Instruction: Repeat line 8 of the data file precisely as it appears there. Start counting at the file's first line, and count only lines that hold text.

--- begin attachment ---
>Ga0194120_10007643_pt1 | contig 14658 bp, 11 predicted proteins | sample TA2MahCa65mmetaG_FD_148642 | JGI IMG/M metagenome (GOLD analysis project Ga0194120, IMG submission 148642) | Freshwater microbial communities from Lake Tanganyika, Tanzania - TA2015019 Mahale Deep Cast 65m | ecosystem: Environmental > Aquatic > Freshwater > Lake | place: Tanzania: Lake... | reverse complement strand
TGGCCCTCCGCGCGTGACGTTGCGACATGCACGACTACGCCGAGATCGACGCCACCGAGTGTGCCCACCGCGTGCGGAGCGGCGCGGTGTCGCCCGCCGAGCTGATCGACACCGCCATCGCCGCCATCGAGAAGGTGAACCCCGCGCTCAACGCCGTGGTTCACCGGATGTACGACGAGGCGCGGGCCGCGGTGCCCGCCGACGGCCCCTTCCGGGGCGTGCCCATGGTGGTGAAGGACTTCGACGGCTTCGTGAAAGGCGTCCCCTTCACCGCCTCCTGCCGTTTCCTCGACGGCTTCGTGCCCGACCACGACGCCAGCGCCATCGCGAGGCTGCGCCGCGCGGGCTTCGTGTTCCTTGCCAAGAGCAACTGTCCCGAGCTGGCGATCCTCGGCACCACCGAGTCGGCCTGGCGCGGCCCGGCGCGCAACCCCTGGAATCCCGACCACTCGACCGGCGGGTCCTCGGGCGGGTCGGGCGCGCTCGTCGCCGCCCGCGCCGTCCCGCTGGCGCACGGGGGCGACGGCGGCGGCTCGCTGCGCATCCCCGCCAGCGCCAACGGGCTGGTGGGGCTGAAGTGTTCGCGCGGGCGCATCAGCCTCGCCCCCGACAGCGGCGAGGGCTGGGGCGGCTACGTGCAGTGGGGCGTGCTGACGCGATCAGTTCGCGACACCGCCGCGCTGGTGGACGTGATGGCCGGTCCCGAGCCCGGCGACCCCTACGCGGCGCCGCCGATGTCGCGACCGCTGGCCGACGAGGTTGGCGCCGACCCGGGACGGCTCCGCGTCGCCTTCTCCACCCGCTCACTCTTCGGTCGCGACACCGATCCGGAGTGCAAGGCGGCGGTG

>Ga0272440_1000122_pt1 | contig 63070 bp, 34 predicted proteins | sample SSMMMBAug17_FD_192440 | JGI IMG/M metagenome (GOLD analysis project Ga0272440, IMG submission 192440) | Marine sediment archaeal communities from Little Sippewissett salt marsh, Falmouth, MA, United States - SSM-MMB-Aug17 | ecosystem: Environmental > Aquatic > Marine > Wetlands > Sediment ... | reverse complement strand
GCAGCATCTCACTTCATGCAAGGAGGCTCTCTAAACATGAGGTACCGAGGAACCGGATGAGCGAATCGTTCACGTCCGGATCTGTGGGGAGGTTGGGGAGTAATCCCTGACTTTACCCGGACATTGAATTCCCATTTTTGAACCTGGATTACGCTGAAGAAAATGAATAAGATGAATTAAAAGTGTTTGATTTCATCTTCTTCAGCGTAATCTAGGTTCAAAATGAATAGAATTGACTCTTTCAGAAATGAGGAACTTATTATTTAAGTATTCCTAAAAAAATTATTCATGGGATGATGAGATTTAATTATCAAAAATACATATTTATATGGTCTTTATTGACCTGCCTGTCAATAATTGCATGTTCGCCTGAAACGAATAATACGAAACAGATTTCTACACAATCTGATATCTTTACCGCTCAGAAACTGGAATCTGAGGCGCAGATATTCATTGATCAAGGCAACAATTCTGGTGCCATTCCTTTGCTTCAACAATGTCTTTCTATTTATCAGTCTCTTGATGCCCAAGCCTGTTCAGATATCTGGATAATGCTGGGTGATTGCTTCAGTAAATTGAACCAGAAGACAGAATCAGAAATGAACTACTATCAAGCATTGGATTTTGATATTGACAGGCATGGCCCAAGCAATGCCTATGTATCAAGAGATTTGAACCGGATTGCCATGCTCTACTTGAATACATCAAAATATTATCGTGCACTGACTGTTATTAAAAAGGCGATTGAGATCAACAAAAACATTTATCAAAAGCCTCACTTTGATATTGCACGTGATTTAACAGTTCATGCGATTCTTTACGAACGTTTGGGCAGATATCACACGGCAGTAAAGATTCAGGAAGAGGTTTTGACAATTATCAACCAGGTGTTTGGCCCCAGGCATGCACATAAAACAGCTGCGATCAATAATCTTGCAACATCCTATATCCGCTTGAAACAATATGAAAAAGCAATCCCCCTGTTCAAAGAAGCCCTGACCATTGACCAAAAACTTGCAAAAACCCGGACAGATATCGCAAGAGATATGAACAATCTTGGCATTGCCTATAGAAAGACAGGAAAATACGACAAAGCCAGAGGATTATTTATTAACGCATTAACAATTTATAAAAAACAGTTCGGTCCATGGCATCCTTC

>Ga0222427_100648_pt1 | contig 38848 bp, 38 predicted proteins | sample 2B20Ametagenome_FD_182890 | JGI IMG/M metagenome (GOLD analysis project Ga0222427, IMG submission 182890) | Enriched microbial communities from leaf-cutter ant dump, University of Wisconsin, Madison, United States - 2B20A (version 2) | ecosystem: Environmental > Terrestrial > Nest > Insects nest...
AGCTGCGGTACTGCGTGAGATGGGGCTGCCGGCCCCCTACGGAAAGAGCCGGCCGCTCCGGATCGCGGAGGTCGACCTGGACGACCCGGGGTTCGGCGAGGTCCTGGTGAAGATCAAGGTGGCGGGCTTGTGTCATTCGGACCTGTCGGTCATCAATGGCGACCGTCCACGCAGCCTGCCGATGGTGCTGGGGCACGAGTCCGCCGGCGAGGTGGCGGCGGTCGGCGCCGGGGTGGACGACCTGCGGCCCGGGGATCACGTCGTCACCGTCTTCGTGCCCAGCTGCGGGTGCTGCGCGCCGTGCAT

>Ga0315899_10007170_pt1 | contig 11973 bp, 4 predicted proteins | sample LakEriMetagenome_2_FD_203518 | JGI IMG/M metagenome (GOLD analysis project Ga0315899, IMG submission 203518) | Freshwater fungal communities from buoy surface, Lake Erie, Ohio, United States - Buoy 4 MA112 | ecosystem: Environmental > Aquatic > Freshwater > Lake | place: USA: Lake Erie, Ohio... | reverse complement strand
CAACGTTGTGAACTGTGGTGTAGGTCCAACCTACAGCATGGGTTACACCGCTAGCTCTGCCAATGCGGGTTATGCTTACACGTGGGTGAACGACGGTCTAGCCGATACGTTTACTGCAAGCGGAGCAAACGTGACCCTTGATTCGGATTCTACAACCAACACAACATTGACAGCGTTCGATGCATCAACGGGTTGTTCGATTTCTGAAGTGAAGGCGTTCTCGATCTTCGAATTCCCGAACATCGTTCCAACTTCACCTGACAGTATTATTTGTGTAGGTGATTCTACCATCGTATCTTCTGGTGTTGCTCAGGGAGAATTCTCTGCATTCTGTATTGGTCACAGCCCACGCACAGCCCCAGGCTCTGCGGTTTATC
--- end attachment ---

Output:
CAACGTTGTGAACTGTGGTGTAGGTCCAACCTACAGCATGGGTTACACCGCTAGCTCTGCCAATGCGGGTTATGCTTACACGTGGGTGAACGACGGTCTAGCCGATACGTTTACTGCAAGCGGAGCAAACGTGACCCTTGATTCGGATTCTACAACCAACACAACATTGACAGCGTTCGATGCATCAACGGGTTGTTCGATTTCTGAAGTGAAGGCGTTCTCGATCTTCGAATTCCCGAACATCGTTCCAACTTCACCTGACAGTATTATTTGTGTAGGTGATTCTACCATCGTATCTTCTGGTGTTGCTCAGGGAGAATTCTCTGCATTCTGTATTGGTCACAGCCCACGCACAGCCCCAGGCTCTGCGGTTTATC